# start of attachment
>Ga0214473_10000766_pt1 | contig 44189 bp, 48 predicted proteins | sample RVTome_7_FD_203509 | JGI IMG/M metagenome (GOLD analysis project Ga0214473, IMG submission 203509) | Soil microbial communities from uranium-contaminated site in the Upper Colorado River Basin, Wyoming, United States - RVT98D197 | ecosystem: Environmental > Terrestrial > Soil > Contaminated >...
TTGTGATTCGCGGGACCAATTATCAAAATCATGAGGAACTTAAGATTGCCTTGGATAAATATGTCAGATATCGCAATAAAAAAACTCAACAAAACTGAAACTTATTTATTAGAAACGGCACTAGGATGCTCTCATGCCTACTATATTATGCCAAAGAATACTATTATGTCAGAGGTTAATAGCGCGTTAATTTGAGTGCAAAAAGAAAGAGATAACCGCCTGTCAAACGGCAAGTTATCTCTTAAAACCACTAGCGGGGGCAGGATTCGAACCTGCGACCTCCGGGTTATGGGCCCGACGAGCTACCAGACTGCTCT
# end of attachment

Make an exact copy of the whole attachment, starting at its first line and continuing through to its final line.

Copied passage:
>Ga0214473_10000766_pt1 | contig 44189 bp, 48 predicted proteins | sample RVTome_7_FD_203509 | JGI IMG/M metagenome (GOLD analysis project Ga0214473, IMG submission 203509) | Soil microbial communities from uranium-contaminated site in the Upper Colorado River Basin, Wyoming, United States - RVT98D197 | ecosystem: Environmental > Terrestrial > Soil > Contaminated >...
TTGTGATTCGCGGGACCAATTATCAAAATCATGAGGAACTTAAGATTGCCTTGGATAAATATGTCAGATATCGCAATAAAAAAACTCAACAAAACTGAAACTTATTTATTAGAAACGGCACTAGGATGCTCTCATGCCTACTATATTATGCCAAAGAATACTATTATGTCAGAGGTTAATAGCGCGTTAATTTGAGTGCAAAAAGAAAGAGATAACCGCCTGTCAAACGGCAAGTTATCTCTTAAAACCACTAGCGGGGGCAGGATTCGAACCTGCGACCTCCGGGTTATGGGCCCGACGAGCTACCAGACTGCTCT